[... ... ...]

For the number of Muslims to outnumber non-Muslims by midcentury, it would require either breeding on a scale rarely seen in history or for immigration to continue at a pace that's now politically unacceptable. More likely, new controls will slow Muslim immigration. The birthrate for Muslim immigrants is also likely to continue to decline, as it has tended to do, with greater affluence and better health care. There is no Europewide data available, but one study says fertility rates among Turkish-born women in the Netherlands fell from 3.2 in 1990 to 1.9 in 2005, barely above the figure for native-born Dutch. Over the same period, the equivalent figure for Moroccan-born women in the Netherlands dropped from 4.9 to 2.9. Also, fertility rates are edging upward in some Northern European countries, which would offset some of the Muslim growth. Bottom line: given the number of variables, demographers are loath to make predictions about the number of Muslims in Europe in the years to come. "You would almost have to make it up," says Carl Haub, the senior demographer at the Population Reference Bureau in Washington. And the idea of a Muslim majority any time soon? "Absolutely absurd."

Moreover, the myth of Eurabia implies the existence of a united Islam, a bloc capable of collective and potentially dangerous action. The truth is that there are no powerful Muslim political movements in Europe, either continentwide or at the national level, and the divisions that separate Muslims worldwide, most obviously between Sunnis and Shiites, are apparent in Europe as well. Each major nation in Europe has drawn Muslim immigrants from distinct regions of the Islamic world, often former colonies, with different traditions and outlooks. A British Muslim from Pakistan would struggle to communicate with a French Muslim from Algeria. A second-generation Muslim from Turkey living in Germany will have little in common with a newly arrived Moroccan across the border in Belgium. Sharp differences exist even within national frontiers. In Germany, more than one in 10 Muslims are Alawites, who aren't even recognized as coreligionists by the more orthodox.

In areas of personal morality, attitudes vary markedly, too. One recent Gallup poll found that more than 30 percent of French Muslims were ready to accept homosexuality, compared with zero in Britain. Almost half of French Muslims believed sex between unmarried people was morally acceptable, compared with 27 percent of German Muslims. And violent zealotry is for the tiny minority: polls repeatedly reaffirm that Muslims overwhelmingly disapprove of terrorism. In some countries, the mood is broadly secular. "The majority of Muslims in France are, in fact, decoupled from their religion. They just blend into an amorphous mass of brown or black people," says Ali Allawi, the former Iraqi defense minister and author of the The Crisis of Islamic Civilization. Jochen Hippler, a German political scientist at the University of Duisburg-Essen, says he has had young Turks come up to him to ask what Islam is all about. "They have lost any connection with the religion of their parents and grandparents," he says. A recent government survey showed that 40 percent of Iranians living in Germany identified themselves as having no religion, as did 23 percent of North Africans. In the Netherlands, the proportion of Muslims who regularly attend the mosque"27 percent"is lower than the proportion of Protestants who go to church.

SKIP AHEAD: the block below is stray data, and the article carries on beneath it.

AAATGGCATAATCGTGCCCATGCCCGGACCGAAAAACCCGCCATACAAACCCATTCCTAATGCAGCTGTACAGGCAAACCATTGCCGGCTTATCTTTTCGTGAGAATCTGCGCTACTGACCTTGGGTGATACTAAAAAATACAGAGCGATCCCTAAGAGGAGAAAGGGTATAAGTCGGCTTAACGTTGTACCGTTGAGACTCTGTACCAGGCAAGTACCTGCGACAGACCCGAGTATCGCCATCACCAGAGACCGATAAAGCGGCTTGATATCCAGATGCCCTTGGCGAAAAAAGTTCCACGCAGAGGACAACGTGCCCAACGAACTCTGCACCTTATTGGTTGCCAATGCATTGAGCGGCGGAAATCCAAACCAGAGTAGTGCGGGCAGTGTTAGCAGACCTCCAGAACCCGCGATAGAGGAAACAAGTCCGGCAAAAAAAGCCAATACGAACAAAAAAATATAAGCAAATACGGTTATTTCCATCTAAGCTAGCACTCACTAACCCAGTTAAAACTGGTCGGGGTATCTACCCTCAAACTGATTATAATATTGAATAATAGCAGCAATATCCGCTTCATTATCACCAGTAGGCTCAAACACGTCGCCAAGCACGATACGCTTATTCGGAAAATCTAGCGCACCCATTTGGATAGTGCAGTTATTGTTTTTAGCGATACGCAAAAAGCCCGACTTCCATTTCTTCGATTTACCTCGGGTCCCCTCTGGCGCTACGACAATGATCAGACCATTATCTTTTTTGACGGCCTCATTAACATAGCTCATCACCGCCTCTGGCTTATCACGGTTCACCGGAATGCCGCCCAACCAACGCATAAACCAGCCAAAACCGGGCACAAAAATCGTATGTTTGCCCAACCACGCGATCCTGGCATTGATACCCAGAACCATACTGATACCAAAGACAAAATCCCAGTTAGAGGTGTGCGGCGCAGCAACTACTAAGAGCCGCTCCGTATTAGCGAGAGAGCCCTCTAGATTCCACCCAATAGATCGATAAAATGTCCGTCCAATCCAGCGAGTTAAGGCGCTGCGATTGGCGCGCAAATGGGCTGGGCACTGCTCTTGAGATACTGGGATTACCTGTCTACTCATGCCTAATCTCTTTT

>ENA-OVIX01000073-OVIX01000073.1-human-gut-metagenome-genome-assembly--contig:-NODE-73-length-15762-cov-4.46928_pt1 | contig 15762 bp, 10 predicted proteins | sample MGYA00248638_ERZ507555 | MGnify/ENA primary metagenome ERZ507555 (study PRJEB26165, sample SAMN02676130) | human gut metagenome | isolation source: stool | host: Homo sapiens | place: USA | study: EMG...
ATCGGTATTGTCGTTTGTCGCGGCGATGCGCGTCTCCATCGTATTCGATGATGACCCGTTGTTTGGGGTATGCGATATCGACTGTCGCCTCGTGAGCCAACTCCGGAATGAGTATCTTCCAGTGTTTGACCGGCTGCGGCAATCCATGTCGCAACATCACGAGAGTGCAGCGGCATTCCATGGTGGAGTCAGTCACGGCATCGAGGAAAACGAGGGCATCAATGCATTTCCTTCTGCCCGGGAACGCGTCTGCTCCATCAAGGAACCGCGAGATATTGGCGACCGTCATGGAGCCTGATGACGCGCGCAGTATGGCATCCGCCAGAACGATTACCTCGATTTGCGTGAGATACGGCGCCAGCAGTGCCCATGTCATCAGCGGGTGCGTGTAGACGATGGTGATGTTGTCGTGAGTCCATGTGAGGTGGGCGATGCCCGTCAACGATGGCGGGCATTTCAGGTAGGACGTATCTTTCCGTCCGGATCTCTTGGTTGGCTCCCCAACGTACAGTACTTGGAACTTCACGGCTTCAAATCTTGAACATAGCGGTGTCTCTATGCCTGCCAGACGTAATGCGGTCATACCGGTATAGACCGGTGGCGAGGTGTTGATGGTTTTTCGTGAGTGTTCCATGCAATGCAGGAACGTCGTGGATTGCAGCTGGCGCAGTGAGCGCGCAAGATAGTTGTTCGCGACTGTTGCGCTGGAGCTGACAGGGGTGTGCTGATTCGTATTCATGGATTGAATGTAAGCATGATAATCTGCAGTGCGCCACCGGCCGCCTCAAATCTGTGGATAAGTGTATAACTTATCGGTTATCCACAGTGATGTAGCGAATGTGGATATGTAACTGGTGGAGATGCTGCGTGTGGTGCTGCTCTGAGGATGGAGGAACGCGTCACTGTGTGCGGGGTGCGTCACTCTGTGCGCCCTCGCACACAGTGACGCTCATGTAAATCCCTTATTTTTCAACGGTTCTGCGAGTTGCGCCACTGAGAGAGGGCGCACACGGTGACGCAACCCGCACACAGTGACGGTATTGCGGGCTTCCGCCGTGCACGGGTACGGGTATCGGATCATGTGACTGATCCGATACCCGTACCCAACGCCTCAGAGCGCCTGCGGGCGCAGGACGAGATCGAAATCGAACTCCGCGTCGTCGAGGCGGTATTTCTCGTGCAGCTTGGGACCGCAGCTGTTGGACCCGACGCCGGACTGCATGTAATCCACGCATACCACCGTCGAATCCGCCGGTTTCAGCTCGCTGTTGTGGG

For that matter, there's little evidence that Muslims themselves see any contradiction between allegiance to the state and their religious faith. An overwhelming majority of Muslims in France and Germany told Gallup's pollsters that they believed Muslims were loyal to their country. British and German Muslims were more likely than their countrymen to say they were confident of the judicial system and financial institutions and the honesty of elections. It seems that if Europe is in the throes of revolution, many of the supposed combatants appear strangely content with the established order.

© 2009
McTag
 
  1  
Reply Sat 11 Jul, 2009 03:39 pm

I went to a Turkish restaurant this evening...quite good, not bad at all.

And, we have booked a holiday in Turkey for October.

Whey am I telling you this? I haven't the slightest idea. Maybe it's the wine- not bad wine for a muslim country.
cicerone imposter
 
  1  
Reply Sat 11 Jul, 2009 04:15 pm
@McTag,